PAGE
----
Ohio State women’s hockey redshirt sophomore starting goaltender Kassidy Sauve was given figure skates by her parents when she was just 4 years old, but she turned them down. She didn’t want the “girl skates.” All she wanted was to play hockey, even if it meant being the only girl on the team.
So, Sauve started playing hockey with her brother and played goalie.
Now, Suave is the 2016-17 NCAA saves leader and broke OSU’s school record for most saves in a single-season on Saturday.
“I fell in love with (hockey) early on,” Sauve said. “When I was little I was on the ice all the time. Other than when I was doing school work I was on the ice or playing road hockey.”
There was no girls team near the small town outside of Montreal where Sauve grew up, so she got her start playing on all-boys teams. Even when her family moved to Toronto, she begged her parents to let her try out for the boys team.
“I think it made me very intense,” Sauve said. “I think a lot of my teammates would say I’m an intense person and I hate losing. I’m very passionate and I think that had a lot to do with me playing boys hockey.”
One of Sauve’s favorite hockey memories came when she was chosen to represent Canada on the under-18 women’s national team.
“When I got the call that I was selected for the under-18 women’s national team I was very excited,” Sauve said. “It was something I dreamed of when I was little. We played in Budapest, Hungary, and we actually won gold, which was really cool. I’m really hoping to experience that again someday.”
Sauve had no plans to attend a big school due to her small-town upbringing. But, when she visited Ohio State, she fell in love with the campus, the people and the rink.
“I noticed right off the bat that for a big school it has a small school feel,” Sauve said. “I just fell in love with the school and I know a lot of people don’t love our rink, but I fell in love with our rink because it reminds me of childhood rinks.”
It wasn’t too long after Sauve stepped foot in Columbus that she faced one of the toughest challenges of her life.
In a game at Wisconsin, an opposing player made a back-door pass which caused Sauve to slip. Immediately something felt off.
“I thought I just pulled my hip flexor or something,” Sauve said. “I got an X-ray and an MRI and it showed that my labrum was torn. What was causing it was that I had extra bone mass on my femur … And I had it on both sides. Thank my genetics for that.”
Sauve underwent bilateral surgery to clean up the extra bone mass on her femurs. Recovering from a major surgery is difficult, but she said the real challenge was being away from the sport she loves so much.
“It was tough when they were on the ice or in practice and you’re sitting in the stands or on the bench watching, but I would try to stay close to (my teammates) all times possible,” she said.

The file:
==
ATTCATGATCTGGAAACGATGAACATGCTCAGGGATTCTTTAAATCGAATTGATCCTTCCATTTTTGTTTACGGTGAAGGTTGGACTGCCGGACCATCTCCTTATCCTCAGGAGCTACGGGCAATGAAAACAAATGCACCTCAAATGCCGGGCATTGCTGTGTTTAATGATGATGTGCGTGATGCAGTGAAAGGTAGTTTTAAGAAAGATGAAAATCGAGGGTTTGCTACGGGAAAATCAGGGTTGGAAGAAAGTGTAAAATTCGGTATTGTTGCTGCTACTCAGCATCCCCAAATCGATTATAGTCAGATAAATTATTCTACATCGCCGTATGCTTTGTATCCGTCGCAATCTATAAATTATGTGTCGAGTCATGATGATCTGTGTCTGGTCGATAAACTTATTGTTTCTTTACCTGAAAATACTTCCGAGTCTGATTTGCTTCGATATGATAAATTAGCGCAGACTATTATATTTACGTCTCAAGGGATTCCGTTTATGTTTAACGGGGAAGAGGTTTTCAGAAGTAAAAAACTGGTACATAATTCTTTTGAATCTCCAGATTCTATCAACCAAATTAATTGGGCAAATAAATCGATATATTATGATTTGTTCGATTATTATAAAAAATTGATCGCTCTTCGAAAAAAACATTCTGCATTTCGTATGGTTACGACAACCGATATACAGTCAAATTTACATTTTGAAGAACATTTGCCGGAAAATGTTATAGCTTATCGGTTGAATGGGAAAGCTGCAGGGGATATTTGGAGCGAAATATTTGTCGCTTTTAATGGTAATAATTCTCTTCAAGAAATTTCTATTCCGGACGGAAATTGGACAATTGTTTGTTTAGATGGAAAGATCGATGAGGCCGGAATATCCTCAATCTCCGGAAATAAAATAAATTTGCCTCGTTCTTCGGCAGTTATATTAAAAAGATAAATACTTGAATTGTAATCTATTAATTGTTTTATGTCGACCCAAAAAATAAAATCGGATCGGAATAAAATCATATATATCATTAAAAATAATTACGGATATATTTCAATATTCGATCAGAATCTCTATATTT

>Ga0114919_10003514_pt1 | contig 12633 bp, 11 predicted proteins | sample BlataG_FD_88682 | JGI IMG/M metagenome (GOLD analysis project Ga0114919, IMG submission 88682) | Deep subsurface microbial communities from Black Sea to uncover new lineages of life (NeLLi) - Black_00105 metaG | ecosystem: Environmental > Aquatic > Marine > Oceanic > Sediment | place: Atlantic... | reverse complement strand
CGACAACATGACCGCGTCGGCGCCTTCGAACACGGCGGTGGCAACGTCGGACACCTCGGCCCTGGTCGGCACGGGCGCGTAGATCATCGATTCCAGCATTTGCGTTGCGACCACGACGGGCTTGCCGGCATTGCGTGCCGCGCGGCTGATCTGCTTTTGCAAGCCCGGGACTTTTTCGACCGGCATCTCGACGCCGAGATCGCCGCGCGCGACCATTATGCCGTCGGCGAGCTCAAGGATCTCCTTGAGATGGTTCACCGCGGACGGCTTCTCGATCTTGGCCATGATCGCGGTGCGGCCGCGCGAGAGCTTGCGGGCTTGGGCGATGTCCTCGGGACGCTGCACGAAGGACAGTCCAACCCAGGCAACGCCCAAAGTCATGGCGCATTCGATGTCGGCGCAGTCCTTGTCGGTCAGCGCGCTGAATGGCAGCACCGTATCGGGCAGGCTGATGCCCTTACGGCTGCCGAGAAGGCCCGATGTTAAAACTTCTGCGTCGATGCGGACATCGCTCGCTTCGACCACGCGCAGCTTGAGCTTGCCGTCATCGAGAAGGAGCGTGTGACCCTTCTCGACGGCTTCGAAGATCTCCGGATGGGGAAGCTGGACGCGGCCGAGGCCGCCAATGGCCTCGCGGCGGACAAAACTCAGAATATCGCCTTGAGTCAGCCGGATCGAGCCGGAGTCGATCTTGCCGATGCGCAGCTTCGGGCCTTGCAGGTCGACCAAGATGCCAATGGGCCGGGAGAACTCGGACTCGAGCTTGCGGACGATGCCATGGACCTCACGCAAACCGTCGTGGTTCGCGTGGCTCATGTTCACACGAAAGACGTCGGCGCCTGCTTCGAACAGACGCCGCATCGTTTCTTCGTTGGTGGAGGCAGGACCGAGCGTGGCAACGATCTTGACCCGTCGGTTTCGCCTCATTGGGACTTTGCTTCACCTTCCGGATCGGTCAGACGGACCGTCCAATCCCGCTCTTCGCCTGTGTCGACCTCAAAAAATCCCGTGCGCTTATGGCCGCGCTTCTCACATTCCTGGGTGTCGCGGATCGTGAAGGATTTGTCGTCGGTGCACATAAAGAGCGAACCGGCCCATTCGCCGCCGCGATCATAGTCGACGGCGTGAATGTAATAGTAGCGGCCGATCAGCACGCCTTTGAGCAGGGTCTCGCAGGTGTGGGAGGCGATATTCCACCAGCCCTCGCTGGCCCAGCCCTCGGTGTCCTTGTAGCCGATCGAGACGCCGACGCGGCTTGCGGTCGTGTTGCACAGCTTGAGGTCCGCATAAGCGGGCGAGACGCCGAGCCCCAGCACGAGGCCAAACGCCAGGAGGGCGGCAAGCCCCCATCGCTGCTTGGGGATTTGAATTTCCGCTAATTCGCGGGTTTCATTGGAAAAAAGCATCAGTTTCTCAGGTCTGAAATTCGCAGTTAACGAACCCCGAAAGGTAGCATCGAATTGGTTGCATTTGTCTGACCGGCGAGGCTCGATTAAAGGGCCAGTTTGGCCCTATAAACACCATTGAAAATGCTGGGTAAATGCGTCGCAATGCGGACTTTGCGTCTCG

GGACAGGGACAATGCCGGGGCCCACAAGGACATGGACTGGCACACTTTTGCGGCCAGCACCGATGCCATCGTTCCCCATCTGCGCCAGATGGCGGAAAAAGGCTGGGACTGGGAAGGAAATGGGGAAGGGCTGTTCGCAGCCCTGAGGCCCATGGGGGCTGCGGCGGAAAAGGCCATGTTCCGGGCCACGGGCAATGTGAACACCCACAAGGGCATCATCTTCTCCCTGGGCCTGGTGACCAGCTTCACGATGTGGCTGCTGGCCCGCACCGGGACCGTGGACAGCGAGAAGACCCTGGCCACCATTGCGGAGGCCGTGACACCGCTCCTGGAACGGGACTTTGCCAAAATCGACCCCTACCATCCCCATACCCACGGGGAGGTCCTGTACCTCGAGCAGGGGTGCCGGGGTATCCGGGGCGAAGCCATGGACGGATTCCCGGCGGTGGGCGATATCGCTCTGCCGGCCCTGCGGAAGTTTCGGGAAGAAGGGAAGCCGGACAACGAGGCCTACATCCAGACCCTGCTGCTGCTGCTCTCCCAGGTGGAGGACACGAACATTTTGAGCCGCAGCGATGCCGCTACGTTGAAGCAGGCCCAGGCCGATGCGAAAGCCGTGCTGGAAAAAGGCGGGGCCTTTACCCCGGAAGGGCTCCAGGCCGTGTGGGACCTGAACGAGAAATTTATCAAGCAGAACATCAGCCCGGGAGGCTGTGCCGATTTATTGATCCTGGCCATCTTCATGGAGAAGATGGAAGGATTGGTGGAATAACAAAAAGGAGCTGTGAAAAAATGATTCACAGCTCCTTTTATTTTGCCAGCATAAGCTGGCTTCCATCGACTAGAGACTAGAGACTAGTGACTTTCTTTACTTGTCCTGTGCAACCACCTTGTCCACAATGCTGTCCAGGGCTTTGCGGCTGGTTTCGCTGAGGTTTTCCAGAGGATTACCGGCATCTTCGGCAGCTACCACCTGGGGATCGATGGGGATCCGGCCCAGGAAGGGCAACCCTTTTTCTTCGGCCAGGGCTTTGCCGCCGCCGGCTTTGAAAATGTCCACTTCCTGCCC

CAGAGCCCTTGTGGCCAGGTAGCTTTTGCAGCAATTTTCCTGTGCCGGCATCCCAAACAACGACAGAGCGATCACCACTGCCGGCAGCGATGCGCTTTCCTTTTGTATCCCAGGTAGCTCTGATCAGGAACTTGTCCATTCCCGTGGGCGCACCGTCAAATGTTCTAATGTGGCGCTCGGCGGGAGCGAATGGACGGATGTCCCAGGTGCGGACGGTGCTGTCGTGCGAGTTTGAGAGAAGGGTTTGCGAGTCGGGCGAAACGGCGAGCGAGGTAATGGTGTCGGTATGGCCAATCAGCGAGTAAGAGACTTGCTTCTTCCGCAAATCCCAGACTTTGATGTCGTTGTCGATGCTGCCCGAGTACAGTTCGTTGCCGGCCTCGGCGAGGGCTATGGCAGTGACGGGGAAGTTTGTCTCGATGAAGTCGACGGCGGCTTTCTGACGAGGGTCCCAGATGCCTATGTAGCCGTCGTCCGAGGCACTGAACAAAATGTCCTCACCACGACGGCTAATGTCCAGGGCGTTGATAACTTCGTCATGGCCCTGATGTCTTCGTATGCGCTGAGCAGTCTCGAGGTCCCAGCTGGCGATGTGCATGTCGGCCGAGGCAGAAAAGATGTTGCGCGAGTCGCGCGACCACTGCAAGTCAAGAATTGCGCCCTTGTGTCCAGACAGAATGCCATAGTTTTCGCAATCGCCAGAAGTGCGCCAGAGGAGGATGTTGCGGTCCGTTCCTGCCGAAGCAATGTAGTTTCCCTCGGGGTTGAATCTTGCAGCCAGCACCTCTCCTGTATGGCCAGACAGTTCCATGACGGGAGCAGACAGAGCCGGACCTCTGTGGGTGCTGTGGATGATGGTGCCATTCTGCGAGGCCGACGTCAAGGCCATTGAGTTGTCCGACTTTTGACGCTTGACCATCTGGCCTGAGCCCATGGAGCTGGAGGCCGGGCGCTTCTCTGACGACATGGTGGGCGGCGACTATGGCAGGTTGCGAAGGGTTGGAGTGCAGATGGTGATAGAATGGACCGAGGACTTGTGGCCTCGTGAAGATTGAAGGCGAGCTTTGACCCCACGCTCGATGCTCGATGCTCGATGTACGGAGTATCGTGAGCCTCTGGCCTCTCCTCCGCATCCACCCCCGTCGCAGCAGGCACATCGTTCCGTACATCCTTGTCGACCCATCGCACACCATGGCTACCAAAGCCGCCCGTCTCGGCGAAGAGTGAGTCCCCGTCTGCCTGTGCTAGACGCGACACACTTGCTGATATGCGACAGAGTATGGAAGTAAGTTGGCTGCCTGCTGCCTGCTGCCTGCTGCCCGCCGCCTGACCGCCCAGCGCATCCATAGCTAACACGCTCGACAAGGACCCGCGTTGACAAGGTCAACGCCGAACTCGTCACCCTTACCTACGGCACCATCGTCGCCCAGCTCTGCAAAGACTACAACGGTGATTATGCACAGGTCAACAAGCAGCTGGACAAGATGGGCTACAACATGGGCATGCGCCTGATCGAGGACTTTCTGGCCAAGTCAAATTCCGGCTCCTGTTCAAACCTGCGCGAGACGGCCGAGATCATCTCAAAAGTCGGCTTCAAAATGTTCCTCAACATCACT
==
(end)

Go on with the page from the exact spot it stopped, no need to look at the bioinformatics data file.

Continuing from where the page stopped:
Aside from her teammates, Sauve leaned on her family who was hundreds of miles away in Canada.
“My family was a huge support system for me, they helped me through that process,” she said. “They were always there for me and always a phone call away. They still made trips down even though I wasn’t playing.”
Sauve has experienced countless memorable moments on the ice, but one that sticks out beyond the rest is the first time she stepped back on the ice after her surgeries. She was in just a tracksuit and skates but it was a moment she will never forget.
“I got chills,” Sauve said. “I got very emotional. It was really exciting to not be in pain when I was skating. It brought tears to my eyes.”
After being out of the game for 581 days, Sauve is dominating in her comeback season. Following Saturday’s game, she has racked up 1,086 saves so far in her redshirt sophomore season, the most in the NCAA. She is more than 100 saves ahead of the second-place competitor.
“I definitely have a solid defensive team in front of me,” Sauve said. “The number of shots I have doesn’t do them justice.”
OSU coach Nadine Muzerall said Sauve is the “backbone” and the “quarterback” of the team.
“She faces a lot of shots and she always does what we need of her,” Muzerall said.
Playing in the WCHA, Suave faced some of the toughest offenses in the country on a weekly basis. In league play, the Buckeyes took on the current No. 1, 2 and 4 teams in the country.
“The matter of fact is, I don’t know why we give up a lot of shots but I like it,” she said. “So it’s not a big deal to me. I’d rather have 900-and-something shots versus 150 throughout the season.”